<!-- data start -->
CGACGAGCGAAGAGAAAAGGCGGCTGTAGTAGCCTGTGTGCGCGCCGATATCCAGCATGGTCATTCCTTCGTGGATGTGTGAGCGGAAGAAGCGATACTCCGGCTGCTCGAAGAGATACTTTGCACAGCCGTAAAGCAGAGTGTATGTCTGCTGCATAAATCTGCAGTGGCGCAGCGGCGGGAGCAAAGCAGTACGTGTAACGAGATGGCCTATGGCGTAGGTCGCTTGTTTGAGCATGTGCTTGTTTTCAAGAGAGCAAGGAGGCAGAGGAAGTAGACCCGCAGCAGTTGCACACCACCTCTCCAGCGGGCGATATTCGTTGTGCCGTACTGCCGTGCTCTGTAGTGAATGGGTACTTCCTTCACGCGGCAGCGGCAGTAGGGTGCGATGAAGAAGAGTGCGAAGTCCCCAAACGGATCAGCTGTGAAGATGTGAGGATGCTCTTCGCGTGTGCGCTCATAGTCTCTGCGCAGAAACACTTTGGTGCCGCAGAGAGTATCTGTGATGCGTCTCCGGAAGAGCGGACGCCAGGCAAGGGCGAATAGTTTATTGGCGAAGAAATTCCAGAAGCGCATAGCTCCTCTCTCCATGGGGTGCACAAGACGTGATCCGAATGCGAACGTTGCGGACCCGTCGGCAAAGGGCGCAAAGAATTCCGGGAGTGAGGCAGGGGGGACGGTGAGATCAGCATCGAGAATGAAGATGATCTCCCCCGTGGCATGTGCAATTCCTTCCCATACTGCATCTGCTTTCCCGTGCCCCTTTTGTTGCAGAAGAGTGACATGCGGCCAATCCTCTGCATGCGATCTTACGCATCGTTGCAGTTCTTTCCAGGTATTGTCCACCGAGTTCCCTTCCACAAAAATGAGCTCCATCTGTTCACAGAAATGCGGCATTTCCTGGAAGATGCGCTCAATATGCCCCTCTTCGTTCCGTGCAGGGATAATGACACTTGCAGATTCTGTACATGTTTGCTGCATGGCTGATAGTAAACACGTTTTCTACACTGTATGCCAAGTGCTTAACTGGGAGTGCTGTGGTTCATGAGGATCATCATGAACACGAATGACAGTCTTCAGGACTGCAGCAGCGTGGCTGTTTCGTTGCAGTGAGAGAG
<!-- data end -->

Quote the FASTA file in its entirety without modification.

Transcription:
CGACGAGCGAAGAGAAAAGGCGGCTGTAGTAGCCTGTGTGCGCGCCGATATCCAGCATGGTCATTCCTTCGTGGATGTGTGAGCGGAAGAAGCGATACTCCGGCTGCTCGAAGAGATACTTTGCACAGCCGTAAAGCAGAGTGTATGTCTGCTGCATAAATCTGCAGTGGCGCAGCGGCGGGAGCAAAGCAGTACGTGTAACGAGATGGCCTATGGCGTAGGTCGCTTGTTTGAGCATGTGCTTGTTTTCAAGAGAGCAAGGAGGCAGAGGAAGTAGACCCGCAGCAGTTGCACACCACCTCTCCAGCGGGCGATATTCGTTGTGCCGTACTGCCGTGCTCTGTAGTGAATGGGTACTTCCTTCACGCGGCAGCGGCAGTAGGGTGCGATGAAGAAGAGTGCGAAGTCCCCAAACGGATCAGCTGTGAAGATGTGAGGATGCTCTTCGCGTGTGCGCTCATAGTCTCTGCGCAGAAACACTTTGGTGCCGCAGAGAGTATCTGTGATGCGTCTCCGGAAGAGCGGACGCCAGGCAAGGGCGAATAGTTTATTGGCGAAGAAATTCCAGAAGCGCATAGCTCCTCTCTCCATGGGGTGCACAAGACGTGATCCGAATGCGAACGTTGCGGACCCGTCGGCAAAGGGCGCAAAGAATTCCGGGAGTGAGGCAGGGGGGACGGTGAGATCAGCATCGAGAATGAAGATGATCTCCCCCGTGGCATGTGCAATTCCTTCCCATACTGCATCTGCTTTCCCGTGCCCCTTTTGTTGCAGAAGAGTGACATGCGGCCAATCCTCTGCATGCGATCTTACGCATCGTTGCAGTTCTTTCCAGGTATTGTCCACCGAGTTCCCTTCCACAAAAATGAGCTCCATCTGTTCACAGAAATGCGGCATTTCCTGGAAGATGCGCTCAATATGCCCCTCTTCGTTCCGTGCAGGGATAATGACACTTGCAGATTCTGTACATGTTTGCTGCATGGCTGATAGTAAACACGTTTTCTACACTGTATGCCAAGTGCTTAACTGGGAGTGCTGTGGTTCATGAGGATCATCATGAACACGAATGACAGTCTTCAGGACTGCAGCAGCGTGGCTGTTTCGTTGCAGTGAGAGAG